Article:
Call me filthy lucky if you like, but somehow I’ve managed to blag rides on all kinds of Honda 500 GP bikes since the company first started racing
two-strokes in the early 1980s. I’ve bought my own plane ticket to fly to Suzuka to ride Micky D’s legendary 1992 " Big Bang " NSR and I’ve ridden up the M1 in pouring rain to test the factory’s original two-stroke 500, the NS triple, at an ice-like Donington Park.
That 1984 Donington outing was my first ever go on a 500 GP bike. I was a green MCN road tester at the time, feeling like Mr Big at the prospect of riding what was then the greatest bike in the world, but at the same time terrified of crashing the thing. And I felt just the same before climbing aboard Rossi’s bike last week.
The 1984 NS, the final incarnation of the bike that took Freddie Spencer to Honda’s first 500 crown in 1983, introduced me to a world of riding possibilities I never even knew existed. A 130bhp, 115kg (253lb) motorcycle was serious stuff back then, still is now.
Three years later I spent a day bouncing around the gorgeous Paul Ricard circuit on the hub-centre-steered Elf NSR500 V4, burning gas down the 1.1-mile Mistral straight and hooning through the Double Droite de Beausset, one of the world’s most brain-teasing corners. Paradise, followed by a huge dinner just a few feet from the Med, discussing the ins and outs of game poaching with Ron Haslam.
But I was soon to realise the value of your life experiences can go down as well as up. The Rothmans NSR500 Eddie Lawson miraculously wrestled to the 1989 500 title is one of the worst steering motorcycles I’ve ever ridden. The 1991 NSR was better, but it didn’t feel any nicer in a mid-winter monsoon at Suzuka. Sixth gear wheelspin and big-time tankslappers, at the same time. I still get the shivers thinking about that ride.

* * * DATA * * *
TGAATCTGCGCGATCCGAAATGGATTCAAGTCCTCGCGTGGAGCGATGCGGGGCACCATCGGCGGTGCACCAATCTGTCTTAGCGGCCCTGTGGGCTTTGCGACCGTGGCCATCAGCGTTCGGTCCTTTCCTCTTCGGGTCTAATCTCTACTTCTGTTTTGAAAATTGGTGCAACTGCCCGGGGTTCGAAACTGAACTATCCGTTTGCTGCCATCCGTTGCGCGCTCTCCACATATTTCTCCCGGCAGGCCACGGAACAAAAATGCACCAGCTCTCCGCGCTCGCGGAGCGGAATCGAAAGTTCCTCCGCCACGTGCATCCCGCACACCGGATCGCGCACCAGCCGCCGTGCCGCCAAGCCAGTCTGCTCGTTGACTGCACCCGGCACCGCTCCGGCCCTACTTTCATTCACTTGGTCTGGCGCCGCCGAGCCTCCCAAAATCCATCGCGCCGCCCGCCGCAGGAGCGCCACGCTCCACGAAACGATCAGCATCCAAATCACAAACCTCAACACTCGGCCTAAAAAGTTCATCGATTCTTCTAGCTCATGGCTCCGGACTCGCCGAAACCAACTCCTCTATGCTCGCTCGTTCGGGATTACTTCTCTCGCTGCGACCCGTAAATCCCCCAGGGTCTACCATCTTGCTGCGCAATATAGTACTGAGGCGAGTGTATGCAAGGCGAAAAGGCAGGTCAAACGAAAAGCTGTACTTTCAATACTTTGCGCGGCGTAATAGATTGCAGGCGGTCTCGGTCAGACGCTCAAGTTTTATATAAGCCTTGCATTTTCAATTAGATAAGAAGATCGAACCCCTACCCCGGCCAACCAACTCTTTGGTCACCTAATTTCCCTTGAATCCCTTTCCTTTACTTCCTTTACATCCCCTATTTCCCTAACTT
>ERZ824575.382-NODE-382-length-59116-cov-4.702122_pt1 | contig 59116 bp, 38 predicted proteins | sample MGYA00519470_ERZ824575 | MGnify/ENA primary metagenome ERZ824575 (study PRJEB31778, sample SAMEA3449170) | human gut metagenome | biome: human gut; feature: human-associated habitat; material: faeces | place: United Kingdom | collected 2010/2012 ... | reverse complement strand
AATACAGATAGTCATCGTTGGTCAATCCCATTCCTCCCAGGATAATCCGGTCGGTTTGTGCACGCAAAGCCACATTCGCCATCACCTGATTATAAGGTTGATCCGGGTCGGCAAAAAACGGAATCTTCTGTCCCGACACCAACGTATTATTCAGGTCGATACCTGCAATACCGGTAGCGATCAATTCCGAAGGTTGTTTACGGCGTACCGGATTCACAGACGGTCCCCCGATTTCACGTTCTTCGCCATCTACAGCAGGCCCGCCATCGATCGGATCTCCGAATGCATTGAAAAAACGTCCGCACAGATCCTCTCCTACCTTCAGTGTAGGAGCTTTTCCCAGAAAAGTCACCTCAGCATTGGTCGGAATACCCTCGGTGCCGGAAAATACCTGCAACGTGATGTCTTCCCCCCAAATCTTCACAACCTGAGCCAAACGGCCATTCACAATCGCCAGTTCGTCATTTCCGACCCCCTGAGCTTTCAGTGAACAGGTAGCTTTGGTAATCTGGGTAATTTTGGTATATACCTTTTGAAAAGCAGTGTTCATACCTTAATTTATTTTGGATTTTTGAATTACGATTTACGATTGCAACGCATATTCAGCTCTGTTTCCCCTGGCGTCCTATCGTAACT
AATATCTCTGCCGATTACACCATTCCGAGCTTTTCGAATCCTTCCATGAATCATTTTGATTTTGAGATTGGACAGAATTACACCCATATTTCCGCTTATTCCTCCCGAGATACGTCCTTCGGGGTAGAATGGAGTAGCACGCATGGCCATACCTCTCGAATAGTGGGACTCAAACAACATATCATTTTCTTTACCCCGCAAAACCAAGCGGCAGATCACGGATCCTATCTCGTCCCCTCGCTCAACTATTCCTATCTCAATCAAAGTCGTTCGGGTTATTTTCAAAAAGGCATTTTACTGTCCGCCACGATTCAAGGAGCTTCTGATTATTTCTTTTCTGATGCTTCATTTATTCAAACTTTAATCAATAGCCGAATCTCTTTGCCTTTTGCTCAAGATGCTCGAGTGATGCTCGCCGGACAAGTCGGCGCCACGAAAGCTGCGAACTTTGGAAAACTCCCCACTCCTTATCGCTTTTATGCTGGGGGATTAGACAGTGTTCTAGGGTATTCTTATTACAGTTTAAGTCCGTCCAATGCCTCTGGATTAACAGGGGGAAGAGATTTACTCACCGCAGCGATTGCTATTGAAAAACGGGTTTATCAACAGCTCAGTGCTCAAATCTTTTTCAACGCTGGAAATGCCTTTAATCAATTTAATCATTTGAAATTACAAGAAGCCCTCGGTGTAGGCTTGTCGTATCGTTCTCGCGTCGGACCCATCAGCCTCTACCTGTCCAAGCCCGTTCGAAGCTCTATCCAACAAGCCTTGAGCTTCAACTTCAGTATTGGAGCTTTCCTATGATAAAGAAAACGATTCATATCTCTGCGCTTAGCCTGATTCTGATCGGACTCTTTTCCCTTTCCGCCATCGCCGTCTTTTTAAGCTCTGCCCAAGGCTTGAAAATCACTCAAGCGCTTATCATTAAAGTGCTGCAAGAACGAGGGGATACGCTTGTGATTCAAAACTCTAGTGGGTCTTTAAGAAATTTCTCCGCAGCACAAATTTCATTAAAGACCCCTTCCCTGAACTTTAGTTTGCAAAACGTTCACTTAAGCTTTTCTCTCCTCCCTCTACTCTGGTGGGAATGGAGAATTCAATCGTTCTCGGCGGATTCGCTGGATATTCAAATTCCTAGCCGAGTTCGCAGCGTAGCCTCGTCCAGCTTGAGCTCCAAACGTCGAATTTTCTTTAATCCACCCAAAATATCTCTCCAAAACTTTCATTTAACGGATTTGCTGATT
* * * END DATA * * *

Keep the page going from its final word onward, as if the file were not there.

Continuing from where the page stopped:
Back at Suzuka the following year everything was different – autumn sunshine and the Big Bang NSR that changed 500 racing forever. If riding the 1991 version rates as one of my nastiest motorcycling memories, the 1992 bike gave me one of my best.
Over the next few years the NSR barely changed, but I did, I got older, and an I’m-about-to-die moment with Doohan’s 1996 V4 convinced me to give up testing race bikes forever. The NSR’s carbon brakes grabbed harder than I’d expected, throwing me over the bars at 140mph, until I was face to face with Micky D’s No1 plate. Upside down. Somehow I survived that moment, ending the session swearing my Charlie Big Potatoes days were over. But I just had say goodbye to the NSR500 at Jerez – GP racing will never be the same once its banshee wail is gone forever.